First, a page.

In 2015, the first HomeKit products with Apple’s MFi (“Made for iPhone”) certification went on sale or up for pre-order. The certification ensured that these smart-home devices came with an authentication chip and had undergone rigorous testing to get Apple’s official seal of approval. At the Worldwide Developers Conference in June 2016, the company announced its Home app, which rolled out during the latter half of last year. Home lets you control all your HomeKit-compatible devices through the app, or via your iPhone’s Control Center.
Now that Apple’s HomePod speaker is available, it will function as a hub with Siri built in. Previously, an Apple TV was needed to control devices remotely and interactions took place through an iPhone or iPad. Many HomeKit devices are also compatible with Amazon speakers and Google Home devices, so you can use voice control with a variety of speakers.
Apple’s first big partners for its smart-home platform included Philips, Haier, and Honeywell. Devices from these manufacturers have slowly trickled out since then. Apple’s strict certification process was blamed for the slow rollout of devices, especially when compared to the number of devices Amazon’s Alexa can control. In June 2017, Apple announced device makers would be able to authenticate their devices through software alone, no chip required. In the ensuing months, the release of HomeKit-compatible products has picked up.
During a quarterly earnings call, Apple CEO Tim Cook shared how he uses HomeKit in his own house: “When I leave the house, a simple tap on my iPhone turns the lights off, adjusts the thermostat down and locks the doors. When I return to my house in the evening as I near my home, the house prepares itself for my arrival automatically by using a simple geofence. This level of home automation was unimaginable just a few years ago, and it’s here today with iOS and HomeKit.”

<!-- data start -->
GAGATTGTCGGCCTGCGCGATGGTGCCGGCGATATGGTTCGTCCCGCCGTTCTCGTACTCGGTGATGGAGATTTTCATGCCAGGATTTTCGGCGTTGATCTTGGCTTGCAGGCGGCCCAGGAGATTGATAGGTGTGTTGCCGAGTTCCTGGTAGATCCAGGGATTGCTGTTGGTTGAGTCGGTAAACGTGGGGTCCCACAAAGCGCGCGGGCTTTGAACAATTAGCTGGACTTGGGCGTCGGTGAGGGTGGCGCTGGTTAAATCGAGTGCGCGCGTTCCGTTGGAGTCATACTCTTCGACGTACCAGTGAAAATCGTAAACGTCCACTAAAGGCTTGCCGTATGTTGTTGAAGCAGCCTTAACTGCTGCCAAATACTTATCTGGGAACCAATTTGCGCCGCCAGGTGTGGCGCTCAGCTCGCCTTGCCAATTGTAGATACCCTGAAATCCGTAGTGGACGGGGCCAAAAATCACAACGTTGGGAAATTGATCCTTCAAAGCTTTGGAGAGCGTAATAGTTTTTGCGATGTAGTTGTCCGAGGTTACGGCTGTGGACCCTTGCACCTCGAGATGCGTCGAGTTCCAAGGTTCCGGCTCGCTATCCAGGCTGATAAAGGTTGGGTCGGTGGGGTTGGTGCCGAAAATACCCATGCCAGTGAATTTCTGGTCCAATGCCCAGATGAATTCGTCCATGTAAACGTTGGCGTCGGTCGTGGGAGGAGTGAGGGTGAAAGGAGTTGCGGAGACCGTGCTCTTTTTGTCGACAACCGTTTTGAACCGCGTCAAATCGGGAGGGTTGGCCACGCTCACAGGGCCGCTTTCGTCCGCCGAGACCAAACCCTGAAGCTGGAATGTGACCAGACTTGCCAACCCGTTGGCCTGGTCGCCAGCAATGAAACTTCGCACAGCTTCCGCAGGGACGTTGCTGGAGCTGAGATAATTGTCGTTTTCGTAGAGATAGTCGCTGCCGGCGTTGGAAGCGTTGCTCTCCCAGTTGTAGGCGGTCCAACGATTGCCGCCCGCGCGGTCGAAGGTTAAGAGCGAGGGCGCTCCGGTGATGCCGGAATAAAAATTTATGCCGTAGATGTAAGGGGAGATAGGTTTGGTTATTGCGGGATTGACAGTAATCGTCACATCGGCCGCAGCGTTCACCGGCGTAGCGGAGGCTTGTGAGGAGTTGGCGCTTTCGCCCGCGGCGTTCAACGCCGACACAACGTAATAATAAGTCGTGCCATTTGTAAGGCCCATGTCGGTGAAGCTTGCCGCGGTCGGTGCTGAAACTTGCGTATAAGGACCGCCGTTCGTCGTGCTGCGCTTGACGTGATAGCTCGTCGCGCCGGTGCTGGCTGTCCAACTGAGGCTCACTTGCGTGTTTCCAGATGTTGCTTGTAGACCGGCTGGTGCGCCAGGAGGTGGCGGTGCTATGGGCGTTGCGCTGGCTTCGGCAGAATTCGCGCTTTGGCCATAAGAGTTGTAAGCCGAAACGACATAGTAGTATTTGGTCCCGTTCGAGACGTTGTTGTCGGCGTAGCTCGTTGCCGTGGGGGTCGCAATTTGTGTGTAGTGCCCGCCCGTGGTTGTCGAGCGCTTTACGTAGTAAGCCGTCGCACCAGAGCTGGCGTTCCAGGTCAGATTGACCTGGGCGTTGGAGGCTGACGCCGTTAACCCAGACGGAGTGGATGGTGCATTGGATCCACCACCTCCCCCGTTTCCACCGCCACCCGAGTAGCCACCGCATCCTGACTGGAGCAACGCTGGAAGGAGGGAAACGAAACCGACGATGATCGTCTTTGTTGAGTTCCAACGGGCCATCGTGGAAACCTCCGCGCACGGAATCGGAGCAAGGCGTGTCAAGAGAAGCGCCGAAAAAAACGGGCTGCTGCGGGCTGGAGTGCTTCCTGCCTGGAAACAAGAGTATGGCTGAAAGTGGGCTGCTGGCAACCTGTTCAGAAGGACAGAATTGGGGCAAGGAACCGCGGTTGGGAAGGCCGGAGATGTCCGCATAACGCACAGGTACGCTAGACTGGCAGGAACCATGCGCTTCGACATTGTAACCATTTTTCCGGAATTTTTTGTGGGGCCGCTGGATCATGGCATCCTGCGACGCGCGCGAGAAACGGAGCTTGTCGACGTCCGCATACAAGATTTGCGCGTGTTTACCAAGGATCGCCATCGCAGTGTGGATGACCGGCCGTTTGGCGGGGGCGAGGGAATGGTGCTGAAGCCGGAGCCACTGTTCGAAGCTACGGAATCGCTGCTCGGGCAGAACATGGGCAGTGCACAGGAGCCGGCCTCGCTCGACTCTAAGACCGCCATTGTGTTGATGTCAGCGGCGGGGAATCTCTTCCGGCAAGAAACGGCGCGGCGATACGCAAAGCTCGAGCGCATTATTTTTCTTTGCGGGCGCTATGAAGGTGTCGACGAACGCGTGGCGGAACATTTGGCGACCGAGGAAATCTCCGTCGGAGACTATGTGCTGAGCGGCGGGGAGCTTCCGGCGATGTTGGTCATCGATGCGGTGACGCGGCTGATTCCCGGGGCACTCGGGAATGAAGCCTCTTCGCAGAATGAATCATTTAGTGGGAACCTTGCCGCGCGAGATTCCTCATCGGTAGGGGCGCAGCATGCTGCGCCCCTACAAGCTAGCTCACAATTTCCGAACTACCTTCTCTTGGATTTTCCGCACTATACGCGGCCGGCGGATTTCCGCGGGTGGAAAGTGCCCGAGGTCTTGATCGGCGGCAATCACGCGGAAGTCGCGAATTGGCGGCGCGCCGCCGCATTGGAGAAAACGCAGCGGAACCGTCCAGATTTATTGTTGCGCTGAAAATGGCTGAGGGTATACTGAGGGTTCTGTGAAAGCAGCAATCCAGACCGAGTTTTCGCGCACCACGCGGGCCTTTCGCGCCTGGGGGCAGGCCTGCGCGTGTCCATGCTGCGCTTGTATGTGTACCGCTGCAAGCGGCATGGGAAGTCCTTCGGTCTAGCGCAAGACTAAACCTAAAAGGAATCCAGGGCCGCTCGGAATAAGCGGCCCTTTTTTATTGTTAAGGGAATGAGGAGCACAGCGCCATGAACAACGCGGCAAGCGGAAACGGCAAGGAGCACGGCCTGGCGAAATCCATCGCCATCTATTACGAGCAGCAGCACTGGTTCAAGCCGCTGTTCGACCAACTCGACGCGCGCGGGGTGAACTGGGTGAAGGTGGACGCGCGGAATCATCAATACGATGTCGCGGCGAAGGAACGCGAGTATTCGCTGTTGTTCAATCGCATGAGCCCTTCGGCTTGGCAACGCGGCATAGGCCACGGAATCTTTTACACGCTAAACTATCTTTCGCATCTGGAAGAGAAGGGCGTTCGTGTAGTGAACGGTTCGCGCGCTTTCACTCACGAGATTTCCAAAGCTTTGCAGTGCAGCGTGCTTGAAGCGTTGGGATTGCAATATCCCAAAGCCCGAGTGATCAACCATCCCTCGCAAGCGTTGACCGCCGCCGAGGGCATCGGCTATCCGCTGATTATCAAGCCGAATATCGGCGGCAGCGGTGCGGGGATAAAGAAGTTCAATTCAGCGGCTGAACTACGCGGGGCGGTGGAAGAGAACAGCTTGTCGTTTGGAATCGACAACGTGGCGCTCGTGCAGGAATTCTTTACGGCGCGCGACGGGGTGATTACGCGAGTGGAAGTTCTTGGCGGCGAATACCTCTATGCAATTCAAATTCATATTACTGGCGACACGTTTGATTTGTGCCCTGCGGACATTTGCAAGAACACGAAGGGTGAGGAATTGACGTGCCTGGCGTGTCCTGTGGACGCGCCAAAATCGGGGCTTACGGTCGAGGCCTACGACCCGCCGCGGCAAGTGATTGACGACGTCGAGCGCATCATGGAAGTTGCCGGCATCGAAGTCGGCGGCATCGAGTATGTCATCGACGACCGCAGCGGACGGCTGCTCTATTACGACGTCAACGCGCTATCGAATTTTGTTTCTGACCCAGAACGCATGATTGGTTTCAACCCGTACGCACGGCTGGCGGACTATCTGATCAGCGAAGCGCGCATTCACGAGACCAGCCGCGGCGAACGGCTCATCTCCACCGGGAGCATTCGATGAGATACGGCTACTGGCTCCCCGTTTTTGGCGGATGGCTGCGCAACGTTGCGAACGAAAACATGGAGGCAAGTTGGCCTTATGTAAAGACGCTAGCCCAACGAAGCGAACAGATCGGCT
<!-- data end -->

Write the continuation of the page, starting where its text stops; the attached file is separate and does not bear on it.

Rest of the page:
Now that Siri is in a speaker, that interaction will probably change dramatically. Voice commands are far more convenient than pulling out and unlocking a phone. Still, after numerous delays, the HomePod is playing catch up against a variety of Amazon and Google offerings.
Below is a list of all the HomeKit-compatible devices — we’ll update it as more debut.
August: The smart lock company offers a HomeKit-ready lock, which lets you replace your thumb turn but keep your existing outer lock. Product:August Smart Lock ($190)
Carrier: Remote accessibility gives Carrier Cor owners complete control over their home, allowing them adjust the temperature, see detailed energy reports, and more. Product:Carrier Cor 7 (request quote)
Netatmo: The United Kingdom has a HomeKit thermostat option from Netatmo. Product:Thermostat (£150)
Nu-Heat: Fancy heated floors can now be controlled with Siri. Product:neoHub+ (request quote)
Sensi: Sensi makes a no-frills, connected thermostat that’s HomeKit compatible. Product:Wi-Fi Thermostat ($120)
Tado: Version 3 of Tado’s smart thermostat works with HomeKit and is available for rental in European markets. Product:Smart Thermostat Starter Kit (V3) (£4/month)
Elgato: A variety of Elgato’s Eve sensors will give you all kinds of information about what’s going on inside your home. Products:Door & Window ($40), Energy ($50), Weather ($50), Room ($80), Motion ($50) Thermo (£59, not available in the U.S.)